Speaking to a group of mostly-conservative politicians at the annual National Prayer Breakfast on Thursday, the president proved that conservatives do not have a monopoly on using religion to advocate for specific public policies.

“And when I talk about shared responsibility, it’s because I genuinely believe at a time when folks are struggling, at a time when we have enormous deficits, it’s hard for me to ask seniors on a fixed income or young people with student loans or middle class families who can barely pay the bills to shoulder the burden alone,” Obama explained. “And I think to myself, if I am willing to give something up as someone who has been extraordinarily blessed, give up some of the tax breaks that I enjoy — I actually think that’s going to make economic sense.”

“But for me as a Christian, it also coincides with Jesus’s teaching that for unto whom much is given, much shall be required,” the president added.

Only a few hours later, Hatch, who normally favors co-mingling government and religion, was on the floor of the Senate expressing outrage at the president for using the Bible to make a point. 

Santorum to sick kid: Don’t complain about $1 million drug costs

By David Edwards
Thursday, February 2, 2012 10:32 EST

Republican presidential candidate Rick Santorum told the mother of a child with a rare genetic disorder on Tuesday that she shouldn’t have a problem paying $1 million a year for drugs because Apple’s iPad can cost around $900.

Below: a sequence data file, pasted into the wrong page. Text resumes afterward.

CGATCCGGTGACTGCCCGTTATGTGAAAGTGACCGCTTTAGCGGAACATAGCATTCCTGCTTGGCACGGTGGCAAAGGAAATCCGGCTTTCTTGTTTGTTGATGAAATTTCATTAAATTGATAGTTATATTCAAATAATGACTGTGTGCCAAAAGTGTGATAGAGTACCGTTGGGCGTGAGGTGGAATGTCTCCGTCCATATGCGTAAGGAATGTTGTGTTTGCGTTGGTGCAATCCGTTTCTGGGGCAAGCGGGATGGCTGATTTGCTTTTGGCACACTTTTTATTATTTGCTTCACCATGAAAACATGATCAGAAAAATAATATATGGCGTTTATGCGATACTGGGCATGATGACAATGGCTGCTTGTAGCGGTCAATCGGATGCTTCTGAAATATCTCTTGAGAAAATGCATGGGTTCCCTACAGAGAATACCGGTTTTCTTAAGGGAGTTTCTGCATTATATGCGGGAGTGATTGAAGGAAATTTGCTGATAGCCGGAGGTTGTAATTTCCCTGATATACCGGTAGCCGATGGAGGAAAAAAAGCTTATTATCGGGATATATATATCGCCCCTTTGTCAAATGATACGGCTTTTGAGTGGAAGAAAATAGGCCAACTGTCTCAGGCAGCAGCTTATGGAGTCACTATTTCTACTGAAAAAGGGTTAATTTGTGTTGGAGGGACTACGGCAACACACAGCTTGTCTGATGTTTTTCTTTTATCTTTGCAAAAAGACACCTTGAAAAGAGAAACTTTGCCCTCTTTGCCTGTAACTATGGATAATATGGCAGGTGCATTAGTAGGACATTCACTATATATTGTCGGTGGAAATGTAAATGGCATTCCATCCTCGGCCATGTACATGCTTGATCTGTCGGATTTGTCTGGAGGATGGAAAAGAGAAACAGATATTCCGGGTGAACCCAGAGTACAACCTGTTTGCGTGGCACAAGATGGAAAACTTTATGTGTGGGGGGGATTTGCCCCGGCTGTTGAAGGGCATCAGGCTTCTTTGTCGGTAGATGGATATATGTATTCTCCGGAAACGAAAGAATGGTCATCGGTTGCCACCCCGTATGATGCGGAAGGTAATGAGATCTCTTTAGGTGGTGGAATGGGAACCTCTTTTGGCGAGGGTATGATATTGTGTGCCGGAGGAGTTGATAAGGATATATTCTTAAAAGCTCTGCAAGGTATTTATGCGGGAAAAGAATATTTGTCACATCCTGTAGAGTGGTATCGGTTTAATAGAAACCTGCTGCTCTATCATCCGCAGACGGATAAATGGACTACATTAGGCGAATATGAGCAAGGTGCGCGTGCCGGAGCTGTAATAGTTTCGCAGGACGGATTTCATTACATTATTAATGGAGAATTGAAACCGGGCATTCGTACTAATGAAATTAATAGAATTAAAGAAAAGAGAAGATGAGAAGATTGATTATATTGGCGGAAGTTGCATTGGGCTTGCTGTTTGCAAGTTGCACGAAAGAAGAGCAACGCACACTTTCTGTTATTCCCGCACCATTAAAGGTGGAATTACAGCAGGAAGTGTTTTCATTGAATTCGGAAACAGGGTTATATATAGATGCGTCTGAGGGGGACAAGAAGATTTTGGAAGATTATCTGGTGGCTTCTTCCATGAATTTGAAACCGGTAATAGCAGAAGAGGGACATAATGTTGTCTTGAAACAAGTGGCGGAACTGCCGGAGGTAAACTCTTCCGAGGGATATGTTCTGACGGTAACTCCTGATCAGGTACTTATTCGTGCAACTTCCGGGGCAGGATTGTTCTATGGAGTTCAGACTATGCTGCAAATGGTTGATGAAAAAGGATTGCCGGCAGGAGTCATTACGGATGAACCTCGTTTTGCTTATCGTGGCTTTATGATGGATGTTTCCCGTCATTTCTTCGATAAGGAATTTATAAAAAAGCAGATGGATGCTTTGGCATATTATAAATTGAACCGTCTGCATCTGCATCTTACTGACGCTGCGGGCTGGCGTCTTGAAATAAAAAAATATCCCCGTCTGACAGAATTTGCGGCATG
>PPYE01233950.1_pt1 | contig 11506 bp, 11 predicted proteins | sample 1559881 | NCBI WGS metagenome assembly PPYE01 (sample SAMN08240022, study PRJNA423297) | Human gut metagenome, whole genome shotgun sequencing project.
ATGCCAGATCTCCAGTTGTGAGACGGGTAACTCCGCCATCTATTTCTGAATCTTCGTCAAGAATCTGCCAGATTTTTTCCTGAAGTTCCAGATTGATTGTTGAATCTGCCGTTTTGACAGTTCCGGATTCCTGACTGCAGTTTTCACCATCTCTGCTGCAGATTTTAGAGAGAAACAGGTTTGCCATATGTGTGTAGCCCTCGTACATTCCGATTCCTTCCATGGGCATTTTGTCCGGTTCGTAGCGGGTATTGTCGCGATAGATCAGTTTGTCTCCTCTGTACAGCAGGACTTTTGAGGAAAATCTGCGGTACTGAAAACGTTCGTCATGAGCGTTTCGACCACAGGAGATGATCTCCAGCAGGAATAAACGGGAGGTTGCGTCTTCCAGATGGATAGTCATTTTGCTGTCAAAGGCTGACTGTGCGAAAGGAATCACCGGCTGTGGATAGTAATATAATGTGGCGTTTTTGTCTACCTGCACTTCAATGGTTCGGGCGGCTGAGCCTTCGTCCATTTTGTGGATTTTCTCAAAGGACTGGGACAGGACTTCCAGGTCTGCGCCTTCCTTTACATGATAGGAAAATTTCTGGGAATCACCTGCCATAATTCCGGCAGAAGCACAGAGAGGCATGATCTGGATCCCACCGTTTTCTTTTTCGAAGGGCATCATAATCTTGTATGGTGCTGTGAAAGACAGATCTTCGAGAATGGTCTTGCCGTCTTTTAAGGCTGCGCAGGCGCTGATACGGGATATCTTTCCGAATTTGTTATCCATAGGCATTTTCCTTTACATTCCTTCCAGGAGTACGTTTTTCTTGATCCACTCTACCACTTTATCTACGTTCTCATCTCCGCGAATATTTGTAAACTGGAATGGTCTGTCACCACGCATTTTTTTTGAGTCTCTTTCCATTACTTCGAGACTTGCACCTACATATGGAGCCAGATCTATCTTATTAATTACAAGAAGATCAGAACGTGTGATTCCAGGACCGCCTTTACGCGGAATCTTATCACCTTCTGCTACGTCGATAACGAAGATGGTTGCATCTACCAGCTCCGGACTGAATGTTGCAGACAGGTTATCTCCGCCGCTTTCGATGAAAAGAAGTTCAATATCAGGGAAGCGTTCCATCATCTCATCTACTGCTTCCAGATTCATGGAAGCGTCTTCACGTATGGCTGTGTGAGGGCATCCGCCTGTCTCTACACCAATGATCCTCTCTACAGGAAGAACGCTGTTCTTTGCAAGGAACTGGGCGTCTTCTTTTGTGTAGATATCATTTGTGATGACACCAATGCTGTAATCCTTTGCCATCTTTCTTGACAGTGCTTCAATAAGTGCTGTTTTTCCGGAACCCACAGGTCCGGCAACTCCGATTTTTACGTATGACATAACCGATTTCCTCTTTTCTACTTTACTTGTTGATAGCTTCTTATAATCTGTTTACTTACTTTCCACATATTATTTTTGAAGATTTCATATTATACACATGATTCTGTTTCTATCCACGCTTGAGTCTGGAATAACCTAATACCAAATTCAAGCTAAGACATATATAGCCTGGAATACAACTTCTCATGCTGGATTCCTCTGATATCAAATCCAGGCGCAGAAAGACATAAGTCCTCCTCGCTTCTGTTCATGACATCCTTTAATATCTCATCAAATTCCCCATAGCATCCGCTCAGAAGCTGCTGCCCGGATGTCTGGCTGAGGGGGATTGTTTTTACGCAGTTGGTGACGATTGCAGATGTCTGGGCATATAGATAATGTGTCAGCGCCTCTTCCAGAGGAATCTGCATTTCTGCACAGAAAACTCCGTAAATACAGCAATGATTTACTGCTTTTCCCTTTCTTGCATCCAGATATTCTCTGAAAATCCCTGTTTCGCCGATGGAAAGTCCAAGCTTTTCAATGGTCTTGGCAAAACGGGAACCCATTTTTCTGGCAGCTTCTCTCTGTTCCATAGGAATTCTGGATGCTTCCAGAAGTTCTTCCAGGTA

Speaking to more than 400 people at Woodland Park, Colorado, the former Pennsylvania senator said that demand should set prices for drugs.
“People have no problem paying $900 for an iPad,” the candidate explained. “But paying $900 for a drug they have a problem with — it keeps you alive. Why? Because you’ve been conditioned to think health care is something you can get without having to pay for it.”
The mother replied that she could not afford her son’s medication, Abilify, which can cost as much as $1 million a year without health insurance.  READ MORE

  video platform
  video management
  video solutions
  video player

‘Daily Show’ asks Gov. Rick Scott to take drug test

By David Ferguson
Friday, February 3, 2012 8:50 EST

On Thursday night’s The Daily Show, correspondent Aasif Mandvi traveled to Orlando, Florida to meet Louis Lebron, a Navy veteran on public assistance who refuses to submit to a state-ordered drug test.
Florida’s state legislature, led by Governor Rick Scott, mandated that all recipients of welfare should be tested for drugs in order to continue to receive benefits. Lebron believes that government drug testing is an infringement on his right to privacy.
Given that lawmakers also receive public money, Mandvi asked one legislator to take a drug test, then crashed a press conference with Governor Rick Scott and asked him to do the same. Surprisingly, the governor declined.
Watch the clip, embedded via Comedy Central, below:

How the GOP Is Resegregating the South

Photo Credit: kristin_a (
Meringue Bake Shop) via Flickr
Republicans—to protect and expand their gains from 2010— are diluting the minority vote in swing districts held by white Democrats.
February 4, 2012

The following article first appeared on the Web site of the Nation. For more great content from the Nation, sign up for its email newsletters.

This article was reported in partnership with The Investigative Fund at The Nation Institute. 

North Carolina State Senator Eric Mansfield was born in 1964, a year before the passage of the Voting Rights Act, which guaranteed the right to vote for African-Americans. He grew up in Columbus, Georgia, and moved to North Carolina when he was stationed at Fort Bragg. He became an Army doctor, opening a practice in Fayetteville after leaving the service. Mansfield says he was always “very cynical about politics” but decided to run for office in 2010 after being inspired by Barack Obama’s presidential run.